Rescue teams’ safety was at issue amid concerns over Fuego’s continued activity, as well as the potential for volcanic mudflows, known as lahars, that could form as rain moves into the area, it said. Searches would resume if conditions change.
Fuego was still intermittently spewing smoke into the air on Thursday morning.
Ovidio García Suárez of San Miguel Los Lotes is still searching for his loved ones. He’s lived in the shadow of the volcano for 64 years but had never seen anything like this.
García was away from his home when his daughter called him as Fuego exploded. “Mom disappeared,” she told him. His son’s wife was in the home, too, and they don’t know where she is, either. Their home was destroyed.
“Now there is nothing,” he said. “What’s the government going to do?”
Texas hospital treating Guatemalan children
Twelve people severely injured in the eruption will receive medical treatment in the United States and Mexico, Guatemalan President Jimmy Morales said.
Shriners Hospital in Galveston, Texas, is treating six children who suffered severe burns, spokesman Mel Bower told CNN. They arrived early Thursday and were taken to the hospital’s pediatric burn center.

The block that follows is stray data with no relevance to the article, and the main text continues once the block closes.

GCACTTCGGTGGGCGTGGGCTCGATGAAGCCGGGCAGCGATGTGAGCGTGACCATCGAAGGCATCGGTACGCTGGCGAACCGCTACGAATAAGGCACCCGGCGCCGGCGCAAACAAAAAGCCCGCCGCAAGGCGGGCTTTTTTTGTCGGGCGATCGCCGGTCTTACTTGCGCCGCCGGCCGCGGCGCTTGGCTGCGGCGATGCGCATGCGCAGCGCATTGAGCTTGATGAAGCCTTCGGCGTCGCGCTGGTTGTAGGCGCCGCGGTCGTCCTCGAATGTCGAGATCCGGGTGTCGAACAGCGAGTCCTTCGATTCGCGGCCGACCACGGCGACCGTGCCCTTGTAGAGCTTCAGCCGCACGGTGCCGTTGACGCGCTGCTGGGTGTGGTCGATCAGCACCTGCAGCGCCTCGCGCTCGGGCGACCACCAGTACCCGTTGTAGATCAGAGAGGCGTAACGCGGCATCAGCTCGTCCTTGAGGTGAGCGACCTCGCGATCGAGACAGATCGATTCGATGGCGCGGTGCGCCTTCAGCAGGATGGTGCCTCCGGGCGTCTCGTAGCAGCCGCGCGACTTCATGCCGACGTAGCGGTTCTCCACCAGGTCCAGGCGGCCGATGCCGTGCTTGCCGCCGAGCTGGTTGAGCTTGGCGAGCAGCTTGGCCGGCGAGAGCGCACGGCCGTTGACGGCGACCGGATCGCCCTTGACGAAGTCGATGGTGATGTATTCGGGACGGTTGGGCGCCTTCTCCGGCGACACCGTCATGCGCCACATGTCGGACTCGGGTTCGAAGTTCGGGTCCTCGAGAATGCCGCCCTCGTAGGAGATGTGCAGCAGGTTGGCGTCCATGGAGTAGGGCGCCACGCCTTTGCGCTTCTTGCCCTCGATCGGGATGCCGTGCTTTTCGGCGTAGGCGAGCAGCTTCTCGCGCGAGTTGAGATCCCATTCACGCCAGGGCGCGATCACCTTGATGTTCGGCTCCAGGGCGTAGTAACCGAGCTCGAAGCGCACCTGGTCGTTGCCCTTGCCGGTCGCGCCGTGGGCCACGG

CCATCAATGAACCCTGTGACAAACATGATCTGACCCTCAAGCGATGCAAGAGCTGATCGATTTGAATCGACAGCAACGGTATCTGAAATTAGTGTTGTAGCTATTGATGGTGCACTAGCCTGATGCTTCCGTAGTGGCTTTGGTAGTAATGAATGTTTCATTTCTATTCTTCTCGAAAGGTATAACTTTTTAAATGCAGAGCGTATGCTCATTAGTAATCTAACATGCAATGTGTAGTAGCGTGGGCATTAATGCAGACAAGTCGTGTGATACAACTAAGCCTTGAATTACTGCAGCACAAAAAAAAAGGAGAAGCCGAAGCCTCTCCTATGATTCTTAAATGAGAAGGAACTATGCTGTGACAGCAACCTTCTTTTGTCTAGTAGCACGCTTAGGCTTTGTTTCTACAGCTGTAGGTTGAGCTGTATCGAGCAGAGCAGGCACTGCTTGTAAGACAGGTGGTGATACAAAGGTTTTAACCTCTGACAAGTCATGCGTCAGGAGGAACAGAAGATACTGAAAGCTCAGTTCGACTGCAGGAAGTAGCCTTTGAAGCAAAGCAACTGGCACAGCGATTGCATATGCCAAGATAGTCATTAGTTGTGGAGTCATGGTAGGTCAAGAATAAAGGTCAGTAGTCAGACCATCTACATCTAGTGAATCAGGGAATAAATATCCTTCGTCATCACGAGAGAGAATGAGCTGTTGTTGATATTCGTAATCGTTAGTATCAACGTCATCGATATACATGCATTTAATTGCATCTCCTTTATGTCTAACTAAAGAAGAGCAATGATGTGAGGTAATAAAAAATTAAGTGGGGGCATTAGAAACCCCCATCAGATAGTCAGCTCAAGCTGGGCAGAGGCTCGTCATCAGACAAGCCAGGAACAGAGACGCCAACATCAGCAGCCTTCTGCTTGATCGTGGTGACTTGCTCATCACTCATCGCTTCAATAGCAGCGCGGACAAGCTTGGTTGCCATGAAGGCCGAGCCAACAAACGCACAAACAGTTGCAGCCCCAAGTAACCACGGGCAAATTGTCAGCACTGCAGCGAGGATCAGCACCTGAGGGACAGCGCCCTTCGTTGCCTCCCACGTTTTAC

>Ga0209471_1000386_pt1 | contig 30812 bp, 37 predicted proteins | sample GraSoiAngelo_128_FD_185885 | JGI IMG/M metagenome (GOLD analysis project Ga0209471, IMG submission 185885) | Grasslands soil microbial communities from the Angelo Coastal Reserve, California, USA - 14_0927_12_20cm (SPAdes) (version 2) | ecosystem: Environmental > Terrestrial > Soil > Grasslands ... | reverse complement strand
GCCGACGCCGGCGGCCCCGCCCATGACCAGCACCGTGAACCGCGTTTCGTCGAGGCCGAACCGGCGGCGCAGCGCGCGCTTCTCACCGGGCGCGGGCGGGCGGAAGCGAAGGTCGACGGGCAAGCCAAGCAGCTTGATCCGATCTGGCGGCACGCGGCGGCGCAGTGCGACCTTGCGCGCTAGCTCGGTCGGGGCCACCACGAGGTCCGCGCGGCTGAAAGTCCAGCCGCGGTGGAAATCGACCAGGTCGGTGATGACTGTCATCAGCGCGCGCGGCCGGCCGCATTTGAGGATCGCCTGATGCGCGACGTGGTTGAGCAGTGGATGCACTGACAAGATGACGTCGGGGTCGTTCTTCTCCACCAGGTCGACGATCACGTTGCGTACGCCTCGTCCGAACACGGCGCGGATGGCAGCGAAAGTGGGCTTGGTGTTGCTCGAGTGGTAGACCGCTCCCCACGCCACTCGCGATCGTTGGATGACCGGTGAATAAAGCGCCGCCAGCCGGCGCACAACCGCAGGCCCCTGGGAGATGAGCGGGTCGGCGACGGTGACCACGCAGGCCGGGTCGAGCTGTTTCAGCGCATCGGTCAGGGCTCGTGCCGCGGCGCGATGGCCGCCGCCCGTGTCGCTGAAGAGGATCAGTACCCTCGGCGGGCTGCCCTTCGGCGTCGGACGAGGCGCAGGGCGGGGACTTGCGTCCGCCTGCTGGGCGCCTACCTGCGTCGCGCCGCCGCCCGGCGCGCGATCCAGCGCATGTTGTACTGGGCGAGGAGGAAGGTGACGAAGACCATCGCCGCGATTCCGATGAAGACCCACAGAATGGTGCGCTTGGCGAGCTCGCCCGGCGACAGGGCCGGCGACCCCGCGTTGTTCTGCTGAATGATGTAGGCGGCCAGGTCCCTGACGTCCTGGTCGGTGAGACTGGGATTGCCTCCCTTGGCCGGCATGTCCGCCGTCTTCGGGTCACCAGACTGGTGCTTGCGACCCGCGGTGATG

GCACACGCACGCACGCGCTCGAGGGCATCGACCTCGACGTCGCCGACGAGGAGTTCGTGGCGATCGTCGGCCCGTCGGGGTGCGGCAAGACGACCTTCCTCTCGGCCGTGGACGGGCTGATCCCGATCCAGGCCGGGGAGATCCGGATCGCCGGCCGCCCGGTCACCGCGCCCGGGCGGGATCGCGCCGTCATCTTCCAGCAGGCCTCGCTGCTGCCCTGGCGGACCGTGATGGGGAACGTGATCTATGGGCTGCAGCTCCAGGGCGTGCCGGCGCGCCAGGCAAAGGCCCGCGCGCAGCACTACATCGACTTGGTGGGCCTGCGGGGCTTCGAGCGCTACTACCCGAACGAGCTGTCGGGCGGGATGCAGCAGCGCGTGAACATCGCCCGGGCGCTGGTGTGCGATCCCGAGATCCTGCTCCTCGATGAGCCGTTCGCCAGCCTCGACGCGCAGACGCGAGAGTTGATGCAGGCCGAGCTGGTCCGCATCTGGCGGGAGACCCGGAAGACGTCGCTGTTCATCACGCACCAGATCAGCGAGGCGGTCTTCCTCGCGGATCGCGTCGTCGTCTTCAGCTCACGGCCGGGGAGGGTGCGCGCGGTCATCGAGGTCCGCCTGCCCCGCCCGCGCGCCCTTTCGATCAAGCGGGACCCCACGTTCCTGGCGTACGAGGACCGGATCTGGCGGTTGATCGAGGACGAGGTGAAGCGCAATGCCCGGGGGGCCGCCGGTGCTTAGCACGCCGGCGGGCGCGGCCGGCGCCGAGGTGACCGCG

The children were burned by ash, said Dr. Steven Wolf, the hospital’s chief of staff, during a Thursday news conference.
“Getting caught in an ash cloud, then the particles from the ash then cause a contact burn,” Wolf said.
The children’s injuries are “life-threatening,” and the hospital will provide surgery, treatment, rehabilitation and psychological support, Bower said Thursday during a news conference.
They were chosen for treatment based on the severity of their injuries and their potential for recovery, Wolf said, adding that the hospital has the resources to treat more children with severe injuries.
Hospital officials would not share the full extent of the children’s injuries, nor their ages, citing medical confidentiality.
Shriners personnel also were deployed Monday to Guatemala, where they have been treating the injured, officials said.
Recovery could take at least a year
Many of those affected by the volcano are just beginning their roads to recovery.
“We should not underestimate the scale of this disaster,” said Francesco Rocca, president of the International Federation of Red Cross and Red Crescent Societies. “Critical, emergency needs are still enormous, and affected communities will need sustained and long-term support.”
After visiting the disaster area, Rocca said in a statement that recovery “will take at least a year.”
“These people lost everything – homes, livelihoods and tragically, loved ones,” he said.
Rocca also pointed out that ash expelled by Fuego has fallen all over the country, potentially affecting agriculture.
“The economic impact of this is unclear,” he said. “We hope it will not mean a secondary disaster.”
CNN’s Patrick Oppmann, Natalie Gallón and Jose Armijo reported from El Rodeo, Guatemala, while Dakin Andone reported and wrote from Atlanta. CNN’s Emanuella Grinberg, Flora Charner and Spencer Feingold contributed to this report.